Philosophical Studies 177 (6):1751-1771 (2020)
AbstractSemantic dispositionalism is roughly the view that meaning a certain thing by a word, or possessing a certain concept, consists in being disposed to do something, e.g., infer a certain way. Its main problem is that it seems to have so many and disparate exceptions. People can fail to infer as required due to lack of logical acumen, intoxication, confusion, deviant theories, neural malfunctioning, and so on. I present a theory stating possession conditions of concepts that are counterfactuals, rather than disposition attributions, but which is otherwise similar to inferentialist versions of dispositionalism. I argue that it can handle all the exceptions discussed in the literature without recourse to ceteris paribus clauses. Psychological exceptions are handled by suitably undemanding requirements (unlike that of giving the sum of any two numbers) and by setting the following two preconditions upon someone’s making the inference: that she considers the inference and has no motivating reason against it. The non-psychological exceptions, i.e., cases of neural malfunctioning, are handled by requiring that the counterfactuals be true sufficiently often during the relevant interval. I argue that this accommodates some important intuitions about concept possession, in particular, the intuition that concept possession is vague along a certain dimension.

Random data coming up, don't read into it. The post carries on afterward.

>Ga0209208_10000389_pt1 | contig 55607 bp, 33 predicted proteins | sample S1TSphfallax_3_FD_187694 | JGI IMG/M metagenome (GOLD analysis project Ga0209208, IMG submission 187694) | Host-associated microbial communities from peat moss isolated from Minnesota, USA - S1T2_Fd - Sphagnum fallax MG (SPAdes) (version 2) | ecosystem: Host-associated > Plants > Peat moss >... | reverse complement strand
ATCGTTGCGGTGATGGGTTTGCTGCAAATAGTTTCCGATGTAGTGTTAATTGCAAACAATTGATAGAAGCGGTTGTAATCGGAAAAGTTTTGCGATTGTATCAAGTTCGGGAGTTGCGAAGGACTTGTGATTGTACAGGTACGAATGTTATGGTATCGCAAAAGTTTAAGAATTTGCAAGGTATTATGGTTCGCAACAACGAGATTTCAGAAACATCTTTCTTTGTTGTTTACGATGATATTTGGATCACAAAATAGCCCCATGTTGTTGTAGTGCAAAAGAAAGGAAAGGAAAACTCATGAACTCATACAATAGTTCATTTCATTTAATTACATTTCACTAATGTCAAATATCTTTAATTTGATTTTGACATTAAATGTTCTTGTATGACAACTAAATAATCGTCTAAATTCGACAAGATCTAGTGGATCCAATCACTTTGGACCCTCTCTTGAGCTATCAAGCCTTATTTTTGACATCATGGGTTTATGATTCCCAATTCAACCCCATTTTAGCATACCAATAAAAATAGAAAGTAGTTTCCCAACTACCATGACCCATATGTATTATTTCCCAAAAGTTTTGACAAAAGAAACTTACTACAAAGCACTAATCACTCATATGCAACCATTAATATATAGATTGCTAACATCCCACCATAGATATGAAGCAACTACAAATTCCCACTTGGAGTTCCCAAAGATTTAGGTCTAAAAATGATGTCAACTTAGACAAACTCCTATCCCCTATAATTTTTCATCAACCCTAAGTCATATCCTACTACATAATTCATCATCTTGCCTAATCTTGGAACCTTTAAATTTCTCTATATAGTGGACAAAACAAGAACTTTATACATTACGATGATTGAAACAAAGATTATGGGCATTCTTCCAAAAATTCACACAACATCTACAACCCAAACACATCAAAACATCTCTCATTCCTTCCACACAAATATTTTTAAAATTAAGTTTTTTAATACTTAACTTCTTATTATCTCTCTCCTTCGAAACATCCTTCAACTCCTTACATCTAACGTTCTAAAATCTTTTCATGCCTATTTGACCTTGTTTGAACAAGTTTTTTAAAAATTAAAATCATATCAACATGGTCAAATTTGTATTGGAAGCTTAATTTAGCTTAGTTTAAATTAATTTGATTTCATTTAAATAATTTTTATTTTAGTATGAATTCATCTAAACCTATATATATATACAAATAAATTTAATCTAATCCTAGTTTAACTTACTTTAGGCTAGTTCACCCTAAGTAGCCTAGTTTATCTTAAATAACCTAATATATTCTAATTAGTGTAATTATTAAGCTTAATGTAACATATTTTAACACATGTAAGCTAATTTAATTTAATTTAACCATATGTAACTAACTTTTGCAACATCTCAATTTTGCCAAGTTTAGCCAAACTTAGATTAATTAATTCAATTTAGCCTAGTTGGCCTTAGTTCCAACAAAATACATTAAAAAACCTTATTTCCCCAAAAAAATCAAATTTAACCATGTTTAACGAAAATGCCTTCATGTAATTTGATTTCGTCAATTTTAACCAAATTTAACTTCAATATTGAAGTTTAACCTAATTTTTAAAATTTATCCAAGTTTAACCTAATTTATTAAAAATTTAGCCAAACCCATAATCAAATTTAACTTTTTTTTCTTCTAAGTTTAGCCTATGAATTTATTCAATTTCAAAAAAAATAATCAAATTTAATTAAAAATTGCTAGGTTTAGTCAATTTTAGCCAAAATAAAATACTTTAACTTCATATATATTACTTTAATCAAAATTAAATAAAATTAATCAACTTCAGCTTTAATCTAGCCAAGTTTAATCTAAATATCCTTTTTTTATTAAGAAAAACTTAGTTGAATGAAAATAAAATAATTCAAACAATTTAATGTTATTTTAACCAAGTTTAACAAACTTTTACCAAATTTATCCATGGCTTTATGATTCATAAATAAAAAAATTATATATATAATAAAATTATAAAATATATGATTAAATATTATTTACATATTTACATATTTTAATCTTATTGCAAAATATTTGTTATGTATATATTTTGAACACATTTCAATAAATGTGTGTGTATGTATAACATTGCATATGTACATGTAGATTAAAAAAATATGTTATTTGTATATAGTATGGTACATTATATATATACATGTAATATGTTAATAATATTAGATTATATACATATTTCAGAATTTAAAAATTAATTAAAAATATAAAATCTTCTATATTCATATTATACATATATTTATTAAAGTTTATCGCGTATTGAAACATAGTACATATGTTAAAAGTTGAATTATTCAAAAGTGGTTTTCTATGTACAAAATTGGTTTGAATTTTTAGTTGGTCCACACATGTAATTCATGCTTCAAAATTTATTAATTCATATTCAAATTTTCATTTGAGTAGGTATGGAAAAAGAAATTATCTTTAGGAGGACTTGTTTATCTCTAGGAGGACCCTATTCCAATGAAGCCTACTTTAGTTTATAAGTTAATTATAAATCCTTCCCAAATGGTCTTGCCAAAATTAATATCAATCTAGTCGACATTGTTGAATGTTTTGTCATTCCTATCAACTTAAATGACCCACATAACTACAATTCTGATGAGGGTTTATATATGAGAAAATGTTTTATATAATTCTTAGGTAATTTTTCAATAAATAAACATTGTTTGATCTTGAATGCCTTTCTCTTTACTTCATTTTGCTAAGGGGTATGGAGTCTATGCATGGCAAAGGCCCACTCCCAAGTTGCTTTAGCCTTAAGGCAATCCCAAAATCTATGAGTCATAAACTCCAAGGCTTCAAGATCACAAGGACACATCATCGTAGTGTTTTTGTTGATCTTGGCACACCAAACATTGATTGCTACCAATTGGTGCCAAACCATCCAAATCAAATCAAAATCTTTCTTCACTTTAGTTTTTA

Archival historyFirst archival date: 2019-03-17
Latest version: 6 (2020-04-28)
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